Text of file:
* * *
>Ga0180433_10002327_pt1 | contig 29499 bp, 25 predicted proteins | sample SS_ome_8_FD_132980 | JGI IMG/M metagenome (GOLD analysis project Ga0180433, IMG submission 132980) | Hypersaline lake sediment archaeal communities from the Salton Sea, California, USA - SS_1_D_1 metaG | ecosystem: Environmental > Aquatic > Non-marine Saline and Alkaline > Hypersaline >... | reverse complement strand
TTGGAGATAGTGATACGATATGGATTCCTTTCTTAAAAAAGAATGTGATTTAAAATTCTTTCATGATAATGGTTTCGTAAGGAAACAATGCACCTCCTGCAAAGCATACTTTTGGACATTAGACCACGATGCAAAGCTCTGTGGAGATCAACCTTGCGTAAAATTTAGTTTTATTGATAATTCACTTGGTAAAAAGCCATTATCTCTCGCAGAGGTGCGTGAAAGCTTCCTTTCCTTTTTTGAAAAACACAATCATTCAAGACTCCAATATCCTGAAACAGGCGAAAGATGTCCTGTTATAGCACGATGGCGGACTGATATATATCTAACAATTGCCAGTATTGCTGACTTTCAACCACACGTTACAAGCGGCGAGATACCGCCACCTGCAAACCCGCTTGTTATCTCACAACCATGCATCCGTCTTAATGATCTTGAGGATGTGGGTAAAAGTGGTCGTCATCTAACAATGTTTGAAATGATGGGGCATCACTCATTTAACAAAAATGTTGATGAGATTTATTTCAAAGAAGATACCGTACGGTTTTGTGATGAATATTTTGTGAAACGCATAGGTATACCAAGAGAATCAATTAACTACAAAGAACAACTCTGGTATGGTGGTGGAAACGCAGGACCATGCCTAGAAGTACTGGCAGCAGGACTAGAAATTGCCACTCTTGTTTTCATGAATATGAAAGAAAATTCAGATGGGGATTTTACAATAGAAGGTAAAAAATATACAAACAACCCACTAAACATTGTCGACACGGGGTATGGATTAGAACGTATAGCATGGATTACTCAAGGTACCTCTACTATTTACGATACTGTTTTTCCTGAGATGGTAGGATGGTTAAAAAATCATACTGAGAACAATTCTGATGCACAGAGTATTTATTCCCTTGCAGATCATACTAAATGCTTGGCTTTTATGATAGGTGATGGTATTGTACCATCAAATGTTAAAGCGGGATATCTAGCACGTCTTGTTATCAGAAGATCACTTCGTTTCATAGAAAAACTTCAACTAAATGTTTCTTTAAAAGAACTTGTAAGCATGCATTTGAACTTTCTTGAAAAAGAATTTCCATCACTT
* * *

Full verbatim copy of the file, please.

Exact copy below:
>Ga0180433_10002327_pt1 | contig 29499 bp, 25 predicted proteins | sample SS_ome_8_FD_132980 | JGI IMG/M metagenome (GOLD analysis project Ga0180433, IMG submission 132980) | Hypersaline lake sediment archaeal communities from the Salton Sea, California, USA - SS_1_D_1 metaG | ecosystem: Environmental > Aquatic > Non-marine Saline and Alkaline > Hypersaline >... | reverse complement strand
TTGGAGATAGTGATACGATATGGATTCCTTTCTTAAAAAAGAATGTGATTTAAAATTCTTTCATGATAATGGTTTCGTAAGGAAACAATGCACCTCCTGCAAAGCATACTTTTGGACATTAGACCACGATGCAAAGCTCTGTGGAGATCAACCTTGCGTAAAATTTAGTTTTATTGATAATTCACTTGGTAAAAAGCCATTATCTCTCGCAGAGGTGCGTGAAAGCTTCCTTTCCTTTTTTGAAAAACACAATCATTCAAGACTCCAATATCCTGAAACAGGCGAAAGATGTCCTGTTATAGCACGATGGCGGACTGATATATATCTAACAATTGCCAGTATTGCTGACTTTCAACCACACGTTACAAGCGGCGAGATACCGCCACCTGCAAACCCGCTTGTTATCTCACAACCATGCATCCGTCTTAATGATCTTGAGGATGTGGGTAAAAGTGGTCGTCATCTAACAATGTTTGAAATGATGGGGCATCACTCATTTAACAAAAATGTTGATGAGATTTATTTCAAAGAAGATACCGTACGGTTTTGTGATGAATATTTTGTGAAACGCATAGGTATACCAAGAGAATCAATTAACTACAAAGAACAACTCTGGTATGGTGGTGGAAACGCAGGACCATGCCTAGAAGTACTGGCAGCAGGACTAGAAATTGCCACTCTTGTTTTCATGAATATGAAAGAAAATTCAGATGGGGATTTTACAATAGAAGGTAAAAAATATACAAACAACCCACTAAACATTGTCGACACGGGGTATGGATTAGAACGTATAGCATGGATTACTCAAGGTACCTCTACTATTTACGATACTGTTTTTCCTGAGATGGTAGGATGGTTAAAAAATCATACTGAGAACAATTCTGATGCACAGAGTATTTATTCCCTTGCAGATCATACTAAATGCTTGGCTTTTATGATAGGTGATGGTATTGTACCATCAAATGTTAAAGCGGGATATCTAGCACGTCTTGTTATCAGAAGATCACTTCGTTTCATAGAAAAACTTCAACTAAATGTTTCTTTAAAAGAACTTGTAAGCATGCATTTGAACTTTCTTGAAAAAGAATTTCCATCACTT